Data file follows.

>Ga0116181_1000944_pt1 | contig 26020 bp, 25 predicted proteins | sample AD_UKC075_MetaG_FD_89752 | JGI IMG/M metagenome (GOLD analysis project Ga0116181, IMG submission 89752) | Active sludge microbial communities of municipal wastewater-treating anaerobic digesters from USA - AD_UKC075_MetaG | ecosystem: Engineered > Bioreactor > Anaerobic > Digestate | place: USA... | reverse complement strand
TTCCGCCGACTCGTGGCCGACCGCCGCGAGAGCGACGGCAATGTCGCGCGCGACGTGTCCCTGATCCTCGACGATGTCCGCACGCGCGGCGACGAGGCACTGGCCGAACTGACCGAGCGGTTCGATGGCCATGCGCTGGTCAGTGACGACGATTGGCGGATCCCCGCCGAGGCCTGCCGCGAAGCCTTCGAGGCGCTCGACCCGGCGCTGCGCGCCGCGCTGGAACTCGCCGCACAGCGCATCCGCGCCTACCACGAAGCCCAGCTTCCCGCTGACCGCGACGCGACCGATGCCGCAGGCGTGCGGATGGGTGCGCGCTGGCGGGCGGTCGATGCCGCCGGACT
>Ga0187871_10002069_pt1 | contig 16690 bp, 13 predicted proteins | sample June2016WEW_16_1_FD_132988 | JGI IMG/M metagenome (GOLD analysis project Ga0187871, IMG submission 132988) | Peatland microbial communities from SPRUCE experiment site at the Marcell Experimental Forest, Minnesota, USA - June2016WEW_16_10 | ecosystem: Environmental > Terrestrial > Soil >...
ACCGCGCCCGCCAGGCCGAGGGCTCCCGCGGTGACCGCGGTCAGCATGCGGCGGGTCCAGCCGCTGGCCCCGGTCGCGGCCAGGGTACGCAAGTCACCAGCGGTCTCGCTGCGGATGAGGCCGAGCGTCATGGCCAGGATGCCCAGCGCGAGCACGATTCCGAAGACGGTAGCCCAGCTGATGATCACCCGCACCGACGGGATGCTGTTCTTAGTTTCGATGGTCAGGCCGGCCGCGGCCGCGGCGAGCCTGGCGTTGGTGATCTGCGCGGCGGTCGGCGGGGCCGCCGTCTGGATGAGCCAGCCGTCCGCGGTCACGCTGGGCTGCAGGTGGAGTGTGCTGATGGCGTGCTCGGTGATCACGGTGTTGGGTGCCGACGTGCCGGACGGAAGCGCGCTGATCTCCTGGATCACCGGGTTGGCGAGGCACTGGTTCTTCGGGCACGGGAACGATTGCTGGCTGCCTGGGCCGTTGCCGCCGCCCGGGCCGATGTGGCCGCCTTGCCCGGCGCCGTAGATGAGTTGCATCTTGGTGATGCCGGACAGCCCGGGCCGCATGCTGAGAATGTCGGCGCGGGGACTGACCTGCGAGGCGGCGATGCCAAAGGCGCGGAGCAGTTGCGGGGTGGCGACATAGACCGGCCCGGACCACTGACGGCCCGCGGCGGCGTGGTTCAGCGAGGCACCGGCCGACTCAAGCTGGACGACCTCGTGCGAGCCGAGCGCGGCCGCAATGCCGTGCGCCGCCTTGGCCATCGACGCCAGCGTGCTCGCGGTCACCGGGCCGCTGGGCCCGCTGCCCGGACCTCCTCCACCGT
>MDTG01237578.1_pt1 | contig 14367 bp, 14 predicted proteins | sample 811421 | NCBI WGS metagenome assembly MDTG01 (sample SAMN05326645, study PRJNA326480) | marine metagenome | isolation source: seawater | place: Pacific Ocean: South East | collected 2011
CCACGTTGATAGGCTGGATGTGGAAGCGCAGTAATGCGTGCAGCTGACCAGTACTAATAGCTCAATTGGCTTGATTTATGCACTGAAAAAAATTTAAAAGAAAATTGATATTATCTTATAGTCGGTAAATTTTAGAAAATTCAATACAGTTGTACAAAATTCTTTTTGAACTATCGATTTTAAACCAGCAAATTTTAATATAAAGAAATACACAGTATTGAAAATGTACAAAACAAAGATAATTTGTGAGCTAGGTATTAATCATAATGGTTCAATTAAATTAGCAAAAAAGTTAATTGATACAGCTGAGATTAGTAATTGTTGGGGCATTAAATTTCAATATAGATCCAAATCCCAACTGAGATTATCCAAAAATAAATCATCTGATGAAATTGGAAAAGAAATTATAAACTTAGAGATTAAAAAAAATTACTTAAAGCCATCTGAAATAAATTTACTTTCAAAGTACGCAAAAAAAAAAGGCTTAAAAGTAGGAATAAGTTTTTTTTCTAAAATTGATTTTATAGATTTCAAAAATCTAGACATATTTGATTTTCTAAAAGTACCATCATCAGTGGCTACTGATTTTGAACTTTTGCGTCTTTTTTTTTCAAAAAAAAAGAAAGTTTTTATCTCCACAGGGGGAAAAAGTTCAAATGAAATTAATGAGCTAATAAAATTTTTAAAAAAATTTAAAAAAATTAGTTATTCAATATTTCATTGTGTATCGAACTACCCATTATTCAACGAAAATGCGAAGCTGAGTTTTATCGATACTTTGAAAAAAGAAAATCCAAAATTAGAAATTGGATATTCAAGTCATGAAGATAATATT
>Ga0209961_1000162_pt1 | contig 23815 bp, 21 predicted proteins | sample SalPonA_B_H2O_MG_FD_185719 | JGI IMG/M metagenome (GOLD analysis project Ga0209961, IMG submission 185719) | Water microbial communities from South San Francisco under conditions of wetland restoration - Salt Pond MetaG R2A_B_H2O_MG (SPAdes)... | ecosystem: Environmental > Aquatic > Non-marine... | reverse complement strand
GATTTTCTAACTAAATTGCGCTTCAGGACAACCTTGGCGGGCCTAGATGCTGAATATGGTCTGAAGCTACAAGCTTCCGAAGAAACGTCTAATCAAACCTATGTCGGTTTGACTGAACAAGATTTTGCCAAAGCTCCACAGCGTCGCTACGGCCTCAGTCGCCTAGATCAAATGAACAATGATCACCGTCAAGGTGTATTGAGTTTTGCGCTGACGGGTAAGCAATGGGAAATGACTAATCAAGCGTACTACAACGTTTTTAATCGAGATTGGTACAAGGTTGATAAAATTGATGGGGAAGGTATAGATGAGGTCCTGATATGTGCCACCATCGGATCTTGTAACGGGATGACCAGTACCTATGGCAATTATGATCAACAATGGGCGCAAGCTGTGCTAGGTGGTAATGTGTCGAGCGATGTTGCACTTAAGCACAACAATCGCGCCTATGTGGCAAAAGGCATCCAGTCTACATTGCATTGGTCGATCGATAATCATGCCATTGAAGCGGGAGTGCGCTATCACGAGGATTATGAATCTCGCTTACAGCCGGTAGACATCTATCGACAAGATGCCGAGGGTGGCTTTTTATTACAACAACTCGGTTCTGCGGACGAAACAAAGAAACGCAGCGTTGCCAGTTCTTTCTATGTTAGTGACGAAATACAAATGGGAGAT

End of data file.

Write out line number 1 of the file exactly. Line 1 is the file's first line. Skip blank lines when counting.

>Ga0116181_1000944_pt1 | contig 26020 bp, 25 predicted proteins | sample AD_UKC075_MetaG_FD_89752 | JGI IMG/M metagenome (GOLD analysis project Ga0116181, IMG submission 89752) | Active sludge microbial communities of municipal wastewater-treating anaerobic digesters from USA - AD_UKC075_MetaG | ecosystem: Engineered > Bioreactor > Anaerobic > Digestate | place: USA... | reverse complement strand